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Not all Sunshine and Roses (Closing a School)

 

As a school owner writing a blog, it’s tempting to want to write only about what’s going well.  A little similar to wanting to show your best face on Facebook.  We all have times when we make mistakes and the result of one of those mistakes for us was to have to close a school at the end of August.

 

What went wrong?

In April 2019 we opened three schools, all in places we thought would be good.  Two were in malls and one near the largest elementary school in Yamagata City.  For the one in Yamagata City, we didn’t have a school in that area of town and, being near a large elementary school, it seemed like a great place to locate.

 

Demographics

In researching the location, we became too focused on the number of children in the area and not on the types of families living there.  The families who live in that area, however, tend to be more working class and focus more on sports rather than academics.  Juku attendance is also low.

 

This also led to a much lower rate of student introductions.  At other schools, a large number of our students come through introductions.  While the school we closed rated highly in satisfaction surveys, we were simply not getting similar numbers of student introductions.  I believe this is because the other families in the area were less interested in studying English, so the parents of our students felt less comfortable giving introductions—or even letting others know their children are taking English lessons.  We would have done better looking at the culture of the area, not just population.

 

Construction Costs

We had difficulty finding a location that met our needs.  When a building did come available, we were so confident the school would be successful that we were willing to spend a too much money on construction to get the building ready.  The rent and running costs were also high.  The building had been a maternity clinic at one point, so had a large water pipe extending to it, and the basic water bill charge increases relative to the size of the water pipe, for example.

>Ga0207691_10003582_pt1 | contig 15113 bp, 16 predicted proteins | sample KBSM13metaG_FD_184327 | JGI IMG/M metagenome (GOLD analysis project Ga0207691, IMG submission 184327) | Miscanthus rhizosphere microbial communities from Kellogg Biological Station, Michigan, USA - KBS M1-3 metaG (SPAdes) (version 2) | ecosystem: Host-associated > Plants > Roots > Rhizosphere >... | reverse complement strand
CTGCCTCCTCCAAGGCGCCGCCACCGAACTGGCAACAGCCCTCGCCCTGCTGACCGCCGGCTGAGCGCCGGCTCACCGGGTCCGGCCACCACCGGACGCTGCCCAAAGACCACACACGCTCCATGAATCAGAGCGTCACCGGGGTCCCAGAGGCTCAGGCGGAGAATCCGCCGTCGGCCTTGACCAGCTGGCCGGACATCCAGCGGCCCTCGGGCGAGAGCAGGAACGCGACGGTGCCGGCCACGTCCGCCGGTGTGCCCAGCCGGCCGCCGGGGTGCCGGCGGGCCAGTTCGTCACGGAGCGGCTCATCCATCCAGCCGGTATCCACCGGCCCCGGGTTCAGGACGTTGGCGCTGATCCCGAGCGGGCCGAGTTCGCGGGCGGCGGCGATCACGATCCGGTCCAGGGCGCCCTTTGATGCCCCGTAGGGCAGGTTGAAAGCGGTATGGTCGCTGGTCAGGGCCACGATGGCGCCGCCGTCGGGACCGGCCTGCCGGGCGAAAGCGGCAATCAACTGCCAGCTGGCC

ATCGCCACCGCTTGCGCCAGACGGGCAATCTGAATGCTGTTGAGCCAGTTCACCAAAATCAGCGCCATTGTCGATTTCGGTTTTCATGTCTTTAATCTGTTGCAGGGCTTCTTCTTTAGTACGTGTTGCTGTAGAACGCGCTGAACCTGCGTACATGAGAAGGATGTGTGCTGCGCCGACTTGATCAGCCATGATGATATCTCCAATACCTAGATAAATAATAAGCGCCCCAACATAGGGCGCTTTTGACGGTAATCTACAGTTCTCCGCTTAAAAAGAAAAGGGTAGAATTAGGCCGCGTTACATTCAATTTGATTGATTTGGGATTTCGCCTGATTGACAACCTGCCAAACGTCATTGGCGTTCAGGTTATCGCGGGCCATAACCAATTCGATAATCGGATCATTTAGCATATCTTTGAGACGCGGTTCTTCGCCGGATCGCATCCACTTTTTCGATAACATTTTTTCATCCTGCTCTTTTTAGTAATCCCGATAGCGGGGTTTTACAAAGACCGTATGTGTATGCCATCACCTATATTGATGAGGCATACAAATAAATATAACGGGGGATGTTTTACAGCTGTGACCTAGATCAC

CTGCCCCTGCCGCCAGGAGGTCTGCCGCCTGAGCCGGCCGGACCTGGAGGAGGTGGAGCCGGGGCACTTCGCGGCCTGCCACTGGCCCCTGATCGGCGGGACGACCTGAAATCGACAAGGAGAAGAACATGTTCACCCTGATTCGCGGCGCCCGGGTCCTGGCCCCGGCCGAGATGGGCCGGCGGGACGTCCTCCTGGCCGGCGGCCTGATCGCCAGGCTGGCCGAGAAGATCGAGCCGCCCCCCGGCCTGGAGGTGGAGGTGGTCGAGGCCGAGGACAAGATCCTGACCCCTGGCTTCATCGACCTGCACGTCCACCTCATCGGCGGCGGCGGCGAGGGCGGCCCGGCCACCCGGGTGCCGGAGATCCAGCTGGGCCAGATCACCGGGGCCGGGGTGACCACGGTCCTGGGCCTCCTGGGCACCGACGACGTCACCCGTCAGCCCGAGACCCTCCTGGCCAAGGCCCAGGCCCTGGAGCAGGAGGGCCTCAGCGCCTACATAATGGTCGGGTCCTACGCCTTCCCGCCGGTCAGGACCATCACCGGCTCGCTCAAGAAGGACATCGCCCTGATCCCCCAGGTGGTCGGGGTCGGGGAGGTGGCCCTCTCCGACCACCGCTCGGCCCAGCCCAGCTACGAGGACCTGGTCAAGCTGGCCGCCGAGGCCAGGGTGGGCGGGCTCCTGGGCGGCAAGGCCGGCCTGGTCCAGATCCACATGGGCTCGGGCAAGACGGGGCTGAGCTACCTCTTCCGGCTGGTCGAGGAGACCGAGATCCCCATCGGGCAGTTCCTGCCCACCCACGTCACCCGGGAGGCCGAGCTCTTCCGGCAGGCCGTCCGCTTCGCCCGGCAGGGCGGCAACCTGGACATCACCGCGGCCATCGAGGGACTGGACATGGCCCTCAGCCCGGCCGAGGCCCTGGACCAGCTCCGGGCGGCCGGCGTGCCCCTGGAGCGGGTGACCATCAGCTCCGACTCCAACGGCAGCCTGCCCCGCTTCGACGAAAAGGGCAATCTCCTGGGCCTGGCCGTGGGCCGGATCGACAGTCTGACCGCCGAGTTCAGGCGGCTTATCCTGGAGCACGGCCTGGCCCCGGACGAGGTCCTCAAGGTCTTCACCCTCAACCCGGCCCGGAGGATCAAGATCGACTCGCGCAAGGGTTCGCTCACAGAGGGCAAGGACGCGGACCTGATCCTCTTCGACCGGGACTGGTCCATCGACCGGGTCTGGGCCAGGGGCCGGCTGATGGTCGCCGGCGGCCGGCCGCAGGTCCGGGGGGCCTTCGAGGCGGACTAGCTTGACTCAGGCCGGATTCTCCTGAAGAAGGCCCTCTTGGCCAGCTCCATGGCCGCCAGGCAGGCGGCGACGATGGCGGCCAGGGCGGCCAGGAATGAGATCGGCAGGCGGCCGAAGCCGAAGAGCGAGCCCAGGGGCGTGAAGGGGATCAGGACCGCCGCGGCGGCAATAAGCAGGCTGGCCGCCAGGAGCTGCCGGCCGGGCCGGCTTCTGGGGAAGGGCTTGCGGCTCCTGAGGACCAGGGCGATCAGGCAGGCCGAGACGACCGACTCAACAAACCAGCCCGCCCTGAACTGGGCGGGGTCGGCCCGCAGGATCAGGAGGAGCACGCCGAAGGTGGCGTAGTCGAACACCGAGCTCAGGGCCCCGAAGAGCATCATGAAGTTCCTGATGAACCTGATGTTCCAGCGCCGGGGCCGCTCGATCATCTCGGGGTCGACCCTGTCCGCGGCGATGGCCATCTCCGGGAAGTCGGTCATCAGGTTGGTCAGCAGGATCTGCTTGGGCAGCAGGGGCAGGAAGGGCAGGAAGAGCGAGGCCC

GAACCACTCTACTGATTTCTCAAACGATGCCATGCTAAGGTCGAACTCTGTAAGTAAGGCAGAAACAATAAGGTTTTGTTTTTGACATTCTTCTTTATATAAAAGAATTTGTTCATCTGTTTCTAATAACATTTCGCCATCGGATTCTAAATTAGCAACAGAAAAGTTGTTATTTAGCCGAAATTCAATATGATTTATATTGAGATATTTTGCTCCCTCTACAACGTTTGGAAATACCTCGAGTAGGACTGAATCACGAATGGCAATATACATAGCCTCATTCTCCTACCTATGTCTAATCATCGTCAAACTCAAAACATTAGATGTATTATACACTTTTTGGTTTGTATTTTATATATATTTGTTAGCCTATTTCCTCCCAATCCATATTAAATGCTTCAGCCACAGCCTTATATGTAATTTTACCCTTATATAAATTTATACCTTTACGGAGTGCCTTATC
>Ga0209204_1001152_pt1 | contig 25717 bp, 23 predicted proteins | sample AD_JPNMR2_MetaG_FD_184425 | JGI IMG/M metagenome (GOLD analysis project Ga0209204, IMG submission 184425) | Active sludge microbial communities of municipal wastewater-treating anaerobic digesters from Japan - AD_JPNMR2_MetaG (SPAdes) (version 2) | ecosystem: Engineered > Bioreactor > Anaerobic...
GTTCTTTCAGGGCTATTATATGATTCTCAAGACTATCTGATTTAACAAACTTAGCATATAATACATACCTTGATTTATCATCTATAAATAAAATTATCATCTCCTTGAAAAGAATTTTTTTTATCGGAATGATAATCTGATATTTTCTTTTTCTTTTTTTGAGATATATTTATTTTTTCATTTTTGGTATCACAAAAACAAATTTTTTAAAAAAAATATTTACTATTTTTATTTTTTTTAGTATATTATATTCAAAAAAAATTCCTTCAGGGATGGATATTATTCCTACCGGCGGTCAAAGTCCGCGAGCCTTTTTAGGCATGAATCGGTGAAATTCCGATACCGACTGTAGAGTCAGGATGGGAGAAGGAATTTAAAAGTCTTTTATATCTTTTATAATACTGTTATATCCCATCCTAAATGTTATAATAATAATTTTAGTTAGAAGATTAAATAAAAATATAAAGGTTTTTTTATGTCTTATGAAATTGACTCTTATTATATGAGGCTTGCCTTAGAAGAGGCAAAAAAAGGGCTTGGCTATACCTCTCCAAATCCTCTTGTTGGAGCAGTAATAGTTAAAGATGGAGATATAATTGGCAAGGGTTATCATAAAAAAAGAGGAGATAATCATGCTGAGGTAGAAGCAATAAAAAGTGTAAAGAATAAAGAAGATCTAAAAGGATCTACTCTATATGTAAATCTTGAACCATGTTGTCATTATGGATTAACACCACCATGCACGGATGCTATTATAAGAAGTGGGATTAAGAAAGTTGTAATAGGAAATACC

Overconfidence

Let’s be honest—we got a little overconfident and prideful, which led us to be more likely to make mistakes.

 

Timing

We started our third year at the location in April, but low numbers again this year made it clear the location wasn’t viable and we decided it was better to close now than to nurse it along and continue making losses.  We had put a lot of money into it, but those were sunk costs (see sunk costs fallacy) and continuing to keep it open wouldn’t bring that money back.  The only reasons to continue would be for the students there and to maintain our pride.  That is too high of a price to maintain pride and a school with too few students isn’t good for the students either.

 

Conclusion

In the end, we gave notice in June that we would be closing and our final lessons happened at the end of August.  We worked to get the students in classes at our other two locations in Yamagata City and 93% of them made the move.  We gave full refunds to the students who quit of all money paid, including entrance fees, text fees, and all tuition payments to that point. What is important now is not becoming scared as a result of this experience, but learning from it so that we continue to grow, but in a way that is healthy and sustainable.

 

 

Books/Articles I’m reading:

  • Always Day One: How the Tech Titans Plan to Stay on Top Forever by Alex Kantrowitz –

https://www.amazon.co.jp/Always-Day-One-Titans-Forever/dp/B086CWFVRL

  • Do you Talk Funny?: 7 Comedy Habits to Become a Better (and Funnier) Public Speaker – by David Nihill

https://www.amazon.co.jp/Do-You-Talk-Funny-Funnier-ebook/dp/B017MWHCVI/ref=sr_1_1?dchild=1&keywords=Do+You+Talk+Funny%3F&qid=1629107544&sr=8-1

  • Built to Keep Black from White: Eighty years after a segregation wall rose in Detroit, American remains divided. That’s not an accident. – by Erin Einhorn and Olivia Lewis

https://www.nbcnews.com/specials/detroit-segregation-wall/

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